North Wales from Manchester

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I'm starting from: Manchester
I'd like to be picked up from: Chorlton Street
  Estimated Pickup Time: 9:00AM
A few of you? Private tours available
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Please note: We do not allow children under the age of 5

Your tour at a glance

This tour gives you a day in North Wales including the Eryri also known as Snowdonia National Park, from Chester. It’s an ideal way to see the amazing landscape associated with this stunning part of Wales and the National Park. 

Leaving Manchester, we head into the majestic Snowdonia National Park, here we will explore some of the most incredible scenery and heritage that Wales has to offer.

We will visit waterfalls, enjoy a ride on the steam railway and enjoy the spectacular sites of mountain ranges before stopping along the beautiful coastline on the national park's northern edge where you will see Conwy Castle, which stands stoic next to the sea before returning to Manchester.

 How we use this information


Summer 2023

25th March 2023 - 30th November 2023

Adult Senior Student Child
£65 £63 £63 £52

Winter 2023/24

1st December 2023 - 29th February 2024


Tour Days

Summer 2023

25th March 2023 - 30th November 2023

Mon Tues Wed Thu Fri Sat Sun

Winter 2023/24

1st December 2023 - 29th February 2024



Full day 09:00 - 18:45

Activity Level

This tour is a guided scenic mini-coach tour, but there are times when you will have the option to walk up to a few hundred metres to take in a view or point of interest.



Group Size

16 passengers Maximum


  • Transport in a 16 seater Mercedes Minibus;
  • Live Commentary;
  • Knowledgable & friendly driver-guide
  • Steam Railway Ride (Please note the train ride is included March – November)
  • Please note unfortunately the Steam Railway is not available on the following dates & an alternative will be offered 9th September 2023, 16th September 2023, 6th October 2023 & 14th October 2023.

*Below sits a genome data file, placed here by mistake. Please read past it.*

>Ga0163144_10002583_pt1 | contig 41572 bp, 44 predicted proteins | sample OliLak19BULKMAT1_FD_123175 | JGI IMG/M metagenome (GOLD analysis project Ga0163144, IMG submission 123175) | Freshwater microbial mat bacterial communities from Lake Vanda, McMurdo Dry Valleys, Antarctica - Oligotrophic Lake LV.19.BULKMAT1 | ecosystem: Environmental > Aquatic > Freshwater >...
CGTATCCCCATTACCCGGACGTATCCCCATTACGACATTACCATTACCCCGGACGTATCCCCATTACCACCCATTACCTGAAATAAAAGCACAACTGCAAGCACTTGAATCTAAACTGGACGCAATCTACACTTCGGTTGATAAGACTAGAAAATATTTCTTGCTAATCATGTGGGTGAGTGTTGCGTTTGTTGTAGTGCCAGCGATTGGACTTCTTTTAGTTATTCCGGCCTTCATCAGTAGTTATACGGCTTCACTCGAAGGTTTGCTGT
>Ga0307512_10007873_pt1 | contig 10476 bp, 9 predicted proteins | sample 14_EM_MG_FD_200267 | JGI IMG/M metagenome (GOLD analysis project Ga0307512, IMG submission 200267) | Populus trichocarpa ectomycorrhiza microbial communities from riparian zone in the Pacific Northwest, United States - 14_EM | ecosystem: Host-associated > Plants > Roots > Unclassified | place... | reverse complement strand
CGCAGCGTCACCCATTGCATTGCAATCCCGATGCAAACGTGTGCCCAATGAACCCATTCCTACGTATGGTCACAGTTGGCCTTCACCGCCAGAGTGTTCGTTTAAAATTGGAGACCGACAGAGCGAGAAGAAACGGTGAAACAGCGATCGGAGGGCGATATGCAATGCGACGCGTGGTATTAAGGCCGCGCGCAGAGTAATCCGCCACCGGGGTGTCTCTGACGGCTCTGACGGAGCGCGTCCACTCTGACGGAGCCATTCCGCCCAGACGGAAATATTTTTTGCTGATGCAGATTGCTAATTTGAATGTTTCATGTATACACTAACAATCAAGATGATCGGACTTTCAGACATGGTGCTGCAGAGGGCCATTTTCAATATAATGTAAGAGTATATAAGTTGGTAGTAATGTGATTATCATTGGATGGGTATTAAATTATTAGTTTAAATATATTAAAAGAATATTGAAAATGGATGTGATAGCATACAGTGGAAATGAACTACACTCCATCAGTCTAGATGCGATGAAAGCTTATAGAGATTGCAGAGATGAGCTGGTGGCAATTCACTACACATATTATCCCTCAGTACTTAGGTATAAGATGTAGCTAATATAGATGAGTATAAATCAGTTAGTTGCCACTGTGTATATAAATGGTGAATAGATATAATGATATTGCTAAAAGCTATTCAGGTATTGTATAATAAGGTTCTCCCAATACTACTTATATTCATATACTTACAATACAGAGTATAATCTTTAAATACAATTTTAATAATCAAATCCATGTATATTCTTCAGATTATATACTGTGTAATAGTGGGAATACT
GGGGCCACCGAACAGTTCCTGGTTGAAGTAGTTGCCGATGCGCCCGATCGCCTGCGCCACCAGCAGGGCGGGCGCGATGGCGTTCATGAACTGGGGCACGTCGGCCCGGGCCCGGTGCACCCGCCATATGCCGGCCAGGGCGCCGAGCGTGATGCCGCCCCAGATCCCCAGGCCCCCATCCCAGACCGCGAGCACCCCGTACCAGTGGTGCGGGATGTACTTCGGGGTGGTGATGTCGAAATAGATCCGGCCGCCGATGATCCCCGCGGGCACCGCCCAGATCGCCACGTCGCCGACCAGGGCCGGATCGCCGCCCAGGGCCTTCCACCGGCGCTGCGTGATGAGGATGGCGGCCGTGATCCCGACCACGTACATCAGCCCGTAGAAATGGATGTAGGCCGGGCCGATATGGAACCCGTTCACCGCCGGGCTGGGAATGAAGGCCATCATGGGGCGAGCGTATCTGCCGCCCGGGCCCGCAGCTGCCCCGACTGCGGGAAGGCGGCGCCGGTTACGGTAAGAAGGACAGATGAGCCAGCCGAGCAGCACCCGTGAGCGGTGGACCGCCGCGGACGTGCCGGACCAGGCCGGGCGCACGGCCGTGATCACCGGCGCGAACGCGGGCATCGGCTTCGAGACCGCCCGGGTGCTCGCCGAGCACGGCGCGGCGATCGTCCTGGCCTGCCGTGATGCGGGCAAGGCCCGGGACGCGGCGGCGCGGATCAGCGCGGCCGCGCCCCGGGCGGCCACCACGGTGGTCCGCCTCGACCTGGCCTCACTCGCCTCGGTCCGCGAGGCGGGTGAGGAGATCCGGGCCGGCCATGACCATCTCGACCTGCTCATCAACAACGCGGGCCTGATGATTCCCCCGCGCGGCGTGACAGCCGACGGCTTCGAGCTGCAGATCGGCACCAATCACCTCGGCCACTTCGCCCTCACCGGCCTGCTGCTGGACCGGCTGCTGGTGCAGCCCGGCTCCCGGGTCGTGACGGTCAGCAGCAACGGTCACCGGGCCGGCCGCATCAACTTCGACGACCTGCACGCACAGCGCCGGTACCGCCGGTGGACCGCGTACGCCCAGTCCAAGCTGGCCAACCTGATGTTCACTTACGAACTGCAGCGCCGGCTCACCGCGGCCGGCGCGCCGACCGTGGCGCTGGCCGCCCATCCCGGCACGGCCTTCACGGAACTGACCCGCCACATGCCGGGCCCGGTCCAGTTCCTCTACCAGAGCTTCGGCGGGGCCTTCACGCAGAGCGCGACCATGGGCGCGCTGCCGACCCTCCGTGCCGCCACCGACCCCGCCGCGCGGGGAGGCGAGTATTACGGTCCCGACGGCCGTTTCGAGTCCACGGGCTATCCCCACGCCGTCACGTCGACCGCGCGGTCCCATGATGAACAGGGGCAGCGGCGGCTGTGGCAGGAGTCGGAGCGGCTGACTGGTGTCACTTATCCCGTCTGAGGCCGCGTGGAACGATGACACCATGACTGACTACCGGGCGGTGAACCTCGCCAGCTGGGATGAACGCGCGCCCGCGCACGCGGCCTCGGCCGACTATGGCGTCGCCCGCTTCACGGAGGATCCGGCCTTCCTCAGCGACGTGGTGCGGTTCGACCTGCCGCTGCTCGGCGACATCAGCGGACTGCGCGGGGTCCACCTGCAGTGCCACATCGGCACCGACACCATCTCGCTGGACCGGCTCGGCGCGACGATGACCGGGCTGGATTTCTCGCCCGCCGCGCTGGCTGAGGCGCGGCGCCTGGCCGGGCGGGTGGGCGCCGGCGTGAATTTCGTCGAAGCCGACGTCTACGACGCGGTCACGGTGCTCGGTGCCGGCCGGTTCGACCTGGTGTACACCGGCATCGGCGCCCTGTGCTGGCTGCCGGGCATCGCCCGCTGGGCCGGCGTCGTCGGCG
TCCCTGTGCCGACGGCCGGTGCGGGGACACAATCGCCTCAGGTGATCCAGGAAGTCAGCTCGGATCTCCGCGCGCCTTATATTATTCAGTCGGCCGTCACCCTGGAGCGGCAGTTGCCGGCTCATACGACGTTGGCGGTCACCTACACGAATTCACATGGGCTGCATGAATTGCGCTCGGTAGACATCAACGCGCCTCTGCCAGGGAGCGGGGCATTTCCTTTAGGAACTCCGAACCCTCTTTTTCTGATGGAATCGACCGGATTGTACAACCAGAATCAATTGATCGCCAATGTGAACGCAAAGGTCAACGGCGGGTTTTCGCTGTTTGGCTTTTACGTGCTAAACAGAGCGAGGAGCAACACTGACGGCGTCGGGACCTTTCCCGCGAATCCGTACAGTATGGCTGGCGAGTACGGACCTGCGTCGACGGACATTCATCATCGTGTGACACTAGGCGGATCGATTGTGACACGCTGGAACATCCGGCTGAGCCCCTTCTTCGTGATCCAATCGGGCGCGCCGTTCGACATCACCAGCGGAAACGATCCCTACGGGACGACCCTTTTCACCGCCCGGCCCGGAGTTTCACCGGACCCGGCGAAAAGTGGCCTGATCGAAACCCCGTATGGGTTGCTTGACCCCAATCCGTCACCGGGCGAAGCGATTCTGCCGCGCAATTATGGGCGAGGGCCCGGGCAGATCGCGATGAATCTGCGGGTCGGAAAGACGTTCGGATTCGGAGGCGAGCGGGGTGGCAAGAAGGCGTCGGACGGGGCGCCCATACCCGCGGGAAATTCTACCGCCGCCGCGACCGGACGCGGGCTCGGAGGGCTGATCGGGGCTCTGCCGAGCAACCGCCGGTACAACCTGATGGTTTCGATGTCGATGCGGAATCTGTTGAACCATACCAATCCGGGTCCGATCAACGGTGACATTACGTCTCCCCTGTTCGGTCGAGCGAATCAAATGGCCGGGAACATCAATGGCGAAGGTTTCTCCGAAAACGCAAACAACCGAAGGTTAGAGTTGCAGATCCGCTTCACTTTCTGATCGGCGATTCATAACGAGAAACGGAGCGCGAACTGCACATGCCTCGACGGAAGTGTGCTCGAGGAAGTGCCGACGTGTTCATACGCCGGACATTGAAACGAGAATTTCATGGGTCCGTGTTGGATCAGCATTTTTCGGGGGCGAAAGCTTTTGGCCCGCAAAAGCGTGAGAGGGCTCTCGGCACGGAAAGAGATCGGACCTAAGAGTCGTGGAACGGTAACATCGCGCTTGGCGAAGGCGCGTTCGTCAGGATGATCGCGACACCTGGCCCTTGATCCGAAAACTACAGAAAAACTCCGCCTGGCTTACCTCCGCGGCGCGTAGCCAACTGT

Main Departure point

Yates Wine Bar, Chorlton Street Manchester

How to find us

Pickup Service

Outside Yates Wine Bar on Chorlton Street, Manchester, M1 3LD. Please arrive 5 minutes before the scheduled departure time.

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Children must be over 5 years to join a tour and must have their own seat

Luggage on board

There is space on-board for hand luggage.


Lunch is not included, however there will be a lunch stop at Betws-y-Coed.

Cancellation Policy

You may cancel 24 hours prior to departure & receive a full refund. After 24 hours no refund will be issued.

For full terms and conditions please see here.

This tour gives you a day in North Wales including the Snowdonia National Park, from Manchester. It’s an ideal way to see the amazing landscape associated with this stunning part of Wales and the National Park. 

The first stop is Conwy, famous for its medieval castle, Conwy Castle, which was built by Edward I in the 13th century. The castle is a UNESCO World Heritage Site and is considered one of the finest examples of medieval military architecture in Europe. It offers visitors a glimpse into the past with its well-preserved walls, towers, and views of the town and surrounding area. In addition to the castle, Conwy is also home to other historical landmarks such as the Conwy Town Walls, which encircle the town and provide a scenic walkway for visitors. The town itself features narrow streets lined with traditional buildings, including the iconic Plas Mawr, a beautifully restored Elizabethan townhouse. Conwy is also known for its vibrant cultural scene, with various festivals and events taking place throughout the year. The town offers a range of attractions, including art galleries, museums, and a bustling harbour where visitors can enjoy boat trips and water sports. With its combination of history, natural beauty, and cultural offerings, Conwy attracts tourists from around the world who come to explore its heritage and enjoy its charming atmosphere.